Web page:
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No Money Down in Real Estate?

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Is leverage (putting down as little money as possible when buying a home) the key to real estate profits? Experts take opposite sides.
On the one hand, Gary W. Eldred, who wrote The 106 Most Common Mistakes Homebuyers Make, argues in favor of leverage.
For example, 3% appreciation on a $200,000 home yields $6,000. Against the $20,000 down payment, this yields 30 percent in the first year.
On the other hand, Steve Lyons, who wrote HomeBuyer, says when you take into account the financing cost of the mortgage, the claims made in favor of leverage are bunk.
Is equation 2 suggesting leverage has nothing to do with profit? Yes! Is equation 2 suggesting these real estate experts from time immemorial are wrong? Yes!
This is an important issue. For example, the "no money down" theory of real estate investing depends heavily on the idea that leverage magnifies profits. (Apart from the leverage controversy, one problem with the theory is people who will sell you real estate with no money down may not be as dumb as you think. They may inflate the price of the property, from say, $85,000 with a normal purchase, to $120,000 where the seller lends you all the funds with no money down. As a result, you would find yourself with a debt of $120,000 on a house with a market value of only $85,000. As long as you meet your monthly payments, the seller is earning a nice profit, and your only exit is to go into default and let the seller foreclose and get the property back.)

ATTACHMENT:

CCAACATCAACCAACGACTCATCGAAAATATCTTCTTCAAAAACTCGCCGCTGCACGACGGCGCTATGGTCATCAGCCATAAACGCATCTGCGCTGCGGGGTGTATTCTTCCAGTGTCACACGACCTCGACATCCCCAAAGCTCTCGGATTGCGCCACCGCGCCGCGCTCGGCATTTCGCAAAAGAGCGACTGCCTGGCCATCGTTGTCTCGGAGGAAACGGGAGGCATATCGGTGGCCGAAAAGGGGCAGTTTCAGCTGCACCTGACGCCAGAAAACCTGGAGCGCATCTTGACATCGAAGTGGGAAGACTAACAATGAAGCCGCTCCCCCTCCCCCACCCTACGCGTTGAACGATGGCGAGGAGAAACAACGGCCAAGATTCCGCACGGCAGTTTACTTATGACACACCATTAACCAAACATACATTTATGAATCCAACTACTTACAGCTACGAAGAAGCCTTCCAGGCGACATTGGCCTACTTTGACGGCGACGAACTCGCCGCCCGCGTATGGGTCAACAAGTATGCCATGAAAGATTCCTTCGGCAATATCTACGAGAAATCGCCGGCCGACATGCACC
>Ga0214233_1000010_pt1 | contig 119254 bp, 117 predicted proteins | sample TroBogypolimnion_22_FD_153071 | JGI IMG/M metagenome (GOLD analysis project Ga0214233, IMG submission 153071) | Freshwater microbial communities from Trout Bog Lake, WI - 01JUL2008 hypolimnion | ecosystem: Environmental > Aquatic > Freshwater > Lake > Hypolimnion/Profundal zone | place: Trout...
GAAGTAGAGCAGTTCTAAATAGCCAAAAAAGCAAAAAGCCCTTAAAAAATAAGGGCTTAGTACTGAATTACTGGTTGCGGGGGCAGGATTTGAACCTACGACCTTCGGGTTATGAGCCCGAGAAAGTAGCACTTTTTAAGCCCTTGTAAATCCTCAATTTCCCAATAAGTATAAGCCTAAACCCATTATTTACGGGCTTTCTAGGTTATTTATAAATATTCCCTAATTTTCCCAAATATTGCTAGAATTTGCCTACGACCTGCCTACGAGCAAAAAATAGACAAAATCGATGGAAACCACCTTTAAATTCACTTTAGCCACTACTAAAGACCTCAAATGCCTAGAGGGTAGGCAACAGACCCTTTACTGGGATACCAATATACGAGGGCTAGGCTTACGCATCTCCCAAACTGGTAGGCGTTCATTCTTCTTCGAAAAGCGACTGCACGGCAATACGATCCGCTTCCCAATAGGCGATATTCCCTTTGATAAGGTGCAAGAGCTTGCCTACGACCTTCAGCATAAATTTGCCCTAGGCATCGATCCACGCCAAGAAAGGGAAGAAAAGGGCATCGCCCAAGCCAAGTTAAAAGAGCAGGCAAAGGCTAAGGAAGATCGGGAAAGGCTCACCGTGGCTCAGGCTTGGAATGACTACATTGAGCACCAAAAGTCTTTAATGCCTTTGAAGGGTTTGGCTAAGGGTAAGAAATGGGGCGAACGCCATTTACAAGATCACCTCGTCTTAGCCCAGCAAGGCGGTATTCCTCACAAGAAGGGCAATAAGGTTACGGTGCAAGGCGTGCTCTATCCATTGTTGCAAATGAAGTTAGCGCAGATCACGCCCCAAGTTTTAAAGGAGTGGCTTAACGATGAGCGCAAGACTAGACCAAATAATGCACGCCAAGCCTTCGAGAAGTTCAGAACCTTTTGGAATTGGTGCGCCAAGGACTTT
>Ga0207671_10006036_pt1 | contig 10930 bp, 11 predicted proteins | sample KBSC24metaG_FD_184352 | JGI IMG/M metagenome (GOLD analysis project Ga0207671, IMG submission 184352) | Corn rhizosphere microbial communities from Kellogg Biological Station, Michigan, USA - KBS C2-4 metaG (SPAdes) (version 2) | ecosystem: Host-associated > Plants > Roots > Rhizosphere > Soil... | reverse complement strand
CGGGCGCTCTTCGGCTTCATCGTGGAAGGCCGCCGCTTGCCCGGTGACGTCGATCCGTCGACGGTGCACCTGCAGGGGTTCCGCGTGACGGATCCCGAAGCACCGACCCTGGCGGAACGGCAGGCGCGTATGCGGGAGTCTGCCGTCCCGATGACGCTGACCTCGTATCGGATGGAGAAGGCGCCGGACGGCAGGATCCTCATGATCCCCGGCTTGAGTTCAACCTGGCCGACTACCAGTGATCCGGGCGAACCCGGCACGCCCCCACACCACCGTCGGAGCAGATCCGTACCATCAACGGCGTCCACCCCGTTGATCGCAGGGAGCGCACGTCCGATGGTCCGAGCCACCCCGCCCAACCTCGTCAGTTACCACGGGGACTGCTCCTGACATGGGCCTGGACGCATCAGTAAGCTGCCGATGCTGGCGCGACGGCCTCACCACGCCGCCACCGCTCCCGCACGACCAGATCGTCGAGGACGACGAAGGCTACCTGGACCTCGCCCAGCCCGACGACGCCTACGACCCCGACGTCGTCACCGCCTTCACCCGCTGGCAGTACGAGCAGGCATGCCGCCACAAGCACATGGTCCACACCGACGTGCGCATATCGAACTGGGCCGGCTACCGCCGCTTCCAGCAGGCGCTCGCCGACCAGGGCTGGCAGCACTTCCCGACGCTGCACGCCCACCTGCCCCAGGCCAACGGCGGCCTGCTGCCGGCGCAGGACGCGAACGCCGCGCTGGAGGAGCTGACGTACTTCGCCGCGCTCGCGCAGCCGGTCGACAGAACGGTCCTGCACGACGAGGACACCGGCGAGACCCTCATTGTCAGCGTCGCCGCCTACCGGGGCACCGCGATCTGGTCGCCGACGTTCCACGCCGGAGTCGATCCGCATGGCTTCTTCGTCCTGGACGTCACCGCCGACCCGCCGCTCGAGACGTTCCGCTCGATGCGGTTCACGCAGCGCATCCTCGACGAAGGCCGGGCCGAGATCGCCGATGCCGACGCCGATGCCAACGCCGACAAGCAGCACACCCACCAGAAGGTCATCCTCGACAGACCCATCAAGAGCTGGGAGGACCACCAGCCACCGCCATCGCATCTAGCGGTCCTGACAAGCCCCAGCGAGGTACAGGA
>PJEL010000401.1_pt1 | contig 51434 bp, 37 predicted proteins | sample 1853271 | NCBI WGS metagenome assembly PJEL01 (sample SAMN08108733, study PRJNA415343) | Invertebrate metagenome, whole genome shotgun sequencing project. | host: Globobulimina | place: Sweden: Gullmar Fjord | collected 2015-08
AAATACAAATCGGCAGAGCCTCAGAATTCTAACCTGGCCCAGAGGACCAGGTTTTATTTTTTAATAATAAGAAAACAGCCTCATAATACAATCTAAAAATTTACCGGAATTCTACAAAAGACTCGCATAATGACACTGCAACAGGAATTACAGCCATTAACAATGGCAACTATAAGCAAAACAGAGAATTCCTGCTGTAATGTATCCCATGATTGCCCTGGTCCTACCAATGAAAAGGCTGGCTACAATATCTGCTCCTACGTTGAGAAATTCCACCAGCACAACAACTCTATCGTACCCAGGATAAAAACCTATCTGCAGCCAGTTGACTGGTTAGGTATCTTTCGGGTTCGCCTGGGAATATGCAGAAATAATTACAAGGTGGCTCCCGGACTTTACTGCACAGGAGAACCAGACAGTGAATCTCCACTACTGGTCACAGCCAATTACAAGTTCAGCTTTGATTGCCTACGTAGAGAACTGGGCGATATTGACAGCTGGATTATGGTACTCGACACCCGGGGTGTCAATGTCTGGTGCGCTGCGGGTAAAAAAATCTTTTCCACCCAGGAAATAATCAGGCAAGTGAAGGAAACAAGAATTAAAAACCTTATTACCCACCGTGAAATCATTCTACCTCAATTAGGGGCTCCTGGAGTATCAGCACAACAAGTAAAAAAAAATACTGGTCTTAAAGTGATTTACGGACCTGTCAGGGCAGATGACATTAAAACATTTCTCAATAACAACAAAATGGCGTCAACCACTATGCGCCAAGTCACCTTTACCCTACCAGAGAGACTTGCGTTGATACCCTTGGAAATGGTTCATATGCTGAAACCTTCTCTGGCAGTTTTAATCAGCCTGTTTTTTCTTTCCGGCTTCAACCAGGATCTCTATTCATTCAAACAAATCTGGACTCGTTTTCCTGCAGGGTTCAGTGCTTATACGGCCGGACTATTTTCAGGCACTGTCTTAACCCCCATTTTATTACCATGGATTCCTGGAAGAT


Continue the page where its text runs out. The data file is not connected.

More generally, it may make sense to take the side against the "no money down" people and against others, like Gary Eldred, who make misleading claims about the value of leverage. In Eldred's example, against the $6,000 you earn from the appreciation of the house you have to net out the interest cost of the mortgage, as well as the interest that you might have earned by investing the $20,000 in another asset.
As Lyons points out, when you take into account the interest costs, it works out that the amount of leverage you have makes almost no difference to the value of investing in real estate. That is, if one person pays $180,000 up front for a $200,000 house and another person pays $20,000 for a $200,000 house, and both houses appreciate at the same rate, in five years the two people will be in about the same financial position. Yes, many factors can cause their results to differ in various ways, but the low-down-payment investor does not end up nine times wealthier than the high-down-payment investor, as the Eldred-type calculations imply.
 
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